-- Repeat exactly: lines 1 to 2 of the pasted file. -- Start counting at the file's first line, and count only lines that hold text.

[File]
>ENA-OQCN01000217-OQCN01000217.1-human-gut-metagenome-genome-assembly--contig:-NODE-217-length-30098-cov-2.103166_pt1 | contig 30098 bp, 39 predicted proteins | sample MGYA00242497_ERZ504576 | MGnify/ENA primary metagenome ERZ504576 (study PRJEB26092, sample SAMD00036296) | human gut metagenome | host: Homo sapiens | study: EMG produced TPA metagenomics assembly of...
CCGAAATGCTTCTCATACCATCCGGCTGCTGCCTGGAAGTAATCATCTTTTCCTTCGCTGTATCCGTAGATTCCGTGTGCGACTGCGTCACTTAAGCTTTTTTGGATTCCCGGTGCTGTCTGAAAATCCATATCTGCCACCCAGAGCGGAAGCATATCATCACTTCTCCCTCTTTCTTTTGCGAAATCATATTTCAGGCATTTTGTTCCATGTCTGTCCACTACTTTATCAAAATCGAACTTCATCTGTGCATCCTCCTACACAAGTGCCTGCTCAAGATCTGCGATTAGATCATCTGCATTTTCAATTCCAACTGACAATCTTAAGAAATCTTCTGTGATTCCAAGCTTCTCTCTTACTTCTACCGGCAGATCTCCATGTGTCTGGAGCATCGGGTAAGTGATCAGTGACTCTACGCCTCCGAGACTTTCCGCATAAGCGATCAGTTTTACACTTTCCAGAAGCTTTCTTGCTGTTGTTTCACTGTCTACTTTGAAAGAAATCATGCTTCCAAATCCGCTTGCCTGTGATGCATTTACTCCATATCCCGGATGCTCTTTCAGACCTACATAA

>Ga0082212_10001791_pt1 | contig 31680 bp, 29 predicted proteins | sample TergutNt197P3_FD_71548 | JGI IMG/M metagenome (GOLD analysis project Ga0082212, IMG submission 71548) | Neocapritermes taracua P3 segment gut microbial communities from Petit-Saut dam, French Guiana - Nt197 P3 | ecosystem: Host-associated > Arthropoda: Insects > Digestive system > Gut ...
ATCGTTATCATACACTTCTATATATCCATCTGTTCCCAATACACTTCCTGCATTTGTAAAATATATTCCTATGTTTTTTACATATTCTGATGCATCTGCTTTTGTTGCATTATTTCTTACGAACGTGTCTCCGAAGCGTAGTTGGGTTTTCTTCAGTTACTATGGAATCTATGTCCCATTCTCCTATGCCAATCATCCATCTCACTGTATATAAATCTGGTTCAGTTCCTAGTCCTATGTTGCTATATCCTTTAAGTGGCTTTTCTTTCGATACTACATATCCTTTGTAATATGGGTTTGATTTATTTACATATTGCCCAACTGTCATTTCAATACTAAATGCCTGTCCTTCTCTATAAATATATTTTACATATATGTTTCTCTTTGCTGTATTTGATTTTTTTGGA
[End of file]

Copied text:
>ENA-OQCN01000217-OQCN01000217.1-human-gut-metagenome-genome-assembly--contig:-NODE-217-length-30098-cov-2.103166_pt1 | contig 30098 bp, 39 predicted proteins | sample MGYA00242497_ERZ504576 | MGnify/ENA primary metagenome ERZ504576 (study PRJEB26092, sample SAMD00036296) | human gut metagenome | host: Homo sapiens | study: EMG produced TPA metagenomics assembly of...
CCGAAATGCTTCTCATACCATCCGGCTGCTGCCTGGAAGTAATCATCTTTTCCTTCGCTGTATCCGTAGATTCCGTGTGCGACTGCGTCACTTAAGCTTTTTTGGATTCCCGGTGCTGTCTGAAAATCCATATCTGCCACCCAGAGCGGAAGCATATCATCACTTCTCCCTCTTTCTTTTGCGAAATCATATTTCAGGCATTTTGTTCCATGTCTGTCCACTACTTTATCAAAATCGAACTTCATCTGTGCATCCTCCTACACAAGTGCCTGCTCAAGATCTGCGATTAGATCATCTGCATTTTCAATTCCAACTGACAATCTTAAGAAATCTTCTGTGATTCCAAGCTTCTCTCTTACTTCTACCGGCAGATCTCCATGTGTCTGGAGCATCGGGTAAGTGATCAGTGACTCTACGCCTCCGAGACTTTCCGCATAAGCGATCAGTTTTACACTTTCCAGAAGCTTTCTTGCTGTTGTTTCACTGTCTACTTTGAAAGAAATCATGCTTCCAAATCCGCTTGCCTGTGATGCATTTACTCCATATCCCGGATGCTCTTTCAGACCTACATAA